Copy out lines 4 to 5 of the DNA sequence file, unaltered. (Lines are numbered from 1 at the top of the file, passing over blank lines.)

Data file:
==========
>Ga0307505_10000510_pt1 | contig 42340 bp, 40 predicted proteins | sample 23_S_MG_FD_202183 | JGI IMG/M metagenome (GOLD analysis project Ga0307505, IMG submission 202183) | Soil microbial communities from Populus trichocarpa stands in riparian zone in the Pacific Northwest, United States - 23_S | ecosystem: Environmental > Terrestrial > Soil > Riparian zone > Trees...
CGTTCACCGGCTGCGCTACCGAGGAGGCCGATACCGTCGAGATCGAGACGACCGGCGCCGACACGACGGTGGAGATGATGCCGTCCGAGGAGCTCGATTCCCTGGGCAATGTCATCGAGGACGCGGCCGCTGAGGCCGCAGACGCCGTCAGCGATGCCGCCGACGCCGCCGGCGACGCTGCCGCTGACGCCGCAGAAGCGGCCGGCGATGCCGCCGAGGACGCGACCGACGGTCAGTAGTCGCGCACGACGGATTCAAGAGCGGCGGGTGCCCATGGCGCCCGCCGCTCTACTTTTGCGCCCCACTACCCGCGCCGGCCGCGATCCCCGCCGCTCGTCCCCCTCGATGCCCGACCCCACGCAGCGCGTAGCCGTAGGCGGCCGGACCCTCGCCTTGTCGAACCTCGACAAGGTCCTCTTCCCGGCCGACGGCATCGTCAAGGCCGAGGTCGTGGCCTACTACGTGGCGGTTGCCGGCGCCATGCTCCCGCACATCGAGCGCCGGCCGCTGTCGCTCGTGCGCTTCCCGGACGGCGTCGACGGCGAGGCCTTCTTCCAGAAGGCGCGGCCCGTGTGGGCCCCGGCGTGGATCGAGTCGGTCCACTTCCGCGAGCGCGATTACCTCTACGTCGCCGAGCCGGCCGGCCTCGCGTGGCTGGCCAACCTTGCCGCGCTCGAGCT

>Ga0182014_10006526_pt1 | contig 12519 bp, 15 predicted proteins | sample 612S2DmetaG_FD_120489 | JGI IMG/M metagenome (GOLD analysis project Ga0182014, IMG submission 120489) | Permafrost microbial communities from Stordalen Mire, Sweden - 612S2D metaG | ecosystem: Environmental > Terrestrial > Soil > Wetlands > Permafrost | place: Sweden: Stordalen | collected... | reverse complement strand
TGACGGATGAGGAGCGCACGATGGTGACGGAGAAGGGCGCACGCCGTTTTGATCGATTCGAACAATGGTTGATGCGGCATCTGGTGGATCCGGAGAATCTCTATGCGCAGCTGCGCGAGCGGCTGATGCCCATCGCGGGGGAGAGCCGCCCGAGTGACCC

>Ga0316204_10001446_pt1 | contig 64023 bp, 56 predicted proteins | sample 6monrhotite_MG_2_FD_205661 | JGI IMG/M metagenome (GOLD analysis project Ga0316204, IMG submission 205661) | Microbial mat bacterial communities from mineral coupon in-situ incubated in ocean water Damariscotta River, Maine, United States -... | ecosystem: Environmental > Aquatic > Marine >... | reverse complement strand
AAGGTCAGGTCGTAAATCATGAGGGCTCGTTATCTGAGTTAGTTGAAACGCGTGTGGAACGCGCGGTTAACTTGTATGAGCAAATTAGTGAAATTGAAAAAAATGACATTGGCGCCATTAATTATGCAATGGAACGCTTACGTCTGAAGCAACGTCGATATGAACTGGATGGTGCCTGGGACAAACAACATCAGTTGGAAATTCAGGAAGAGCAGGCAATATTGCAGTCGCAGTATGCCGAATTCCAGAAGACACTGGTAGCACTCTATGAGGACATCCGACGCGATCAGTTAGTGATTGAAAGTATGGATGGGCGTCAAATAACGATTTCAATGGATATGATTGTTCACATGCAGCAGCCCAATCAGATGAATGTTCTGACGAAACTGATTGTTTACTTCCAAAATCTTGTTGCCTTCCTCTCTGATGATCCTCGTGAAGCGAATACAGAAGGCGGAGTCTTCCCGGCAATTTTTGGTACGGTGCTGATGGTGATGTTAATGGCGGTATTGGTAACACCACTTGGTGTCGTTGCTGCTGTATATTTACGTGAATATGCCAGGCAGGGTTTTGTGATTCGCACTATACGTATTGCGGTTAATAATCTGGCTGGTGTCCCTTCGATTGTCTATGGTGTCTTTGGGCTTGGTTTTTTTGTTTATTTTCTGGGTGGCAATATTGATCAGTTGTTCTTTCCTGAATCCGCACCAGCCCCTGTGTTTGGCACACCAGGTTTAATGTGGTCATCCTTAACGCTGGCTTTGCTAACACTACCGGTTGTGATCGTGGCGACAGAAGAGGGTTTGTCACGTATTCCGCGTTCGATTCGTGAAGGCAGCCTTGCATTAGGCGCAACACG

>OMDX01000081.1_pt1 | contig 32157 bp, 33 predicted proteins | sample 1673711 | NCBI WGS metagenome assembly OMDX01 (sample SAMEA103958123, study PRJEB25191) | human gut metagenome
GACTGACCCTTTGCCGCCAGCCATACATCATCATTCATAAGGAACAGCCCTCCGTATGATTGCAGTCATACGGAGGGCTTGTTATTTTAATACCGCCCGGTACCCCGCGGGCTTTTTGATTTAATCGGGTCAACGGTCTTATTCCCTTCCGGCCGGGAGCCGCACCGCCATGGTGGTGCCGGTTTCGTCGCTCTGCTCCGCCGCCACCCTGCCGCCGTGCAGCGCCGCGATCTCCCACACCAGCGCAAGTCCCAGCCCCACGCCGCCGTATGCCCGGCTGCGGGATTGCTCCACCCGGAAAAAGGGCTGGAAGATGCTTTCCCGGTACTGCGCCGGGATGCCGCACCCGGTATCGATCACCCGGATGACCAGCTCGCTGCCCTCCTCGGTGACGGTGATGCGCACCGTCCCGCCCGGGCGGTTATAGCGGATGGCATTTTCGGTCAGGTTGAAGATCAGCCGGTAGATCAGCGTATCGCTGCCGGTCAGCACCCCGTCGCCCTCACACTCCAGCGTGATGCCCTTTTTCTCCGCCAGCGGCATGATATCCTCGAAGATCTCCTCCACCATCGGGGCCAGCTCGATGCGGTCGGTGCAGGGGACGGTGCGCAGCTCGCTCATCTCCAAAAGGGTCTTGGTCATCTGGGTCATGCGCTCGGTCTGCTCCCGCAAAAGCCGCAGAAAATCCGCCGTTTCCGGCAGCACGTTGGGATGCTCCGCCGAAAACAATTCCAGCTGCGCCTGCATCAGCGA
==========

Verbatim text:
TGACGGATGAGGAGCGCACGATGGTGACGGAGAAGGGCGCACGCCGTTTTGATCGATTCGAACAATGGTTGATGCGGCATCTGGTGGATCCGGAGAATCTCTATGCGCAGCTGCGCGAGCGGCTGATGCCCATCGCGGGGGAGAGCCGCCCGAGTGACCC

>Ga0316204_10001446_pt1 | contig 64023 bp, 56 predicted proteins | sample 6monrhotite_MG_2_FD_205661 | JGI IMG/M metagenome (GOLD analysis project Ga0316204, IMG submission 205661) | Microbial mat bacterial communities from mineral coupon in-situ incubated in ocean water Damariscotta River, Maine, United States -... | ecosystem: Environmental > Aquatic > Marine >... | reverse complement strand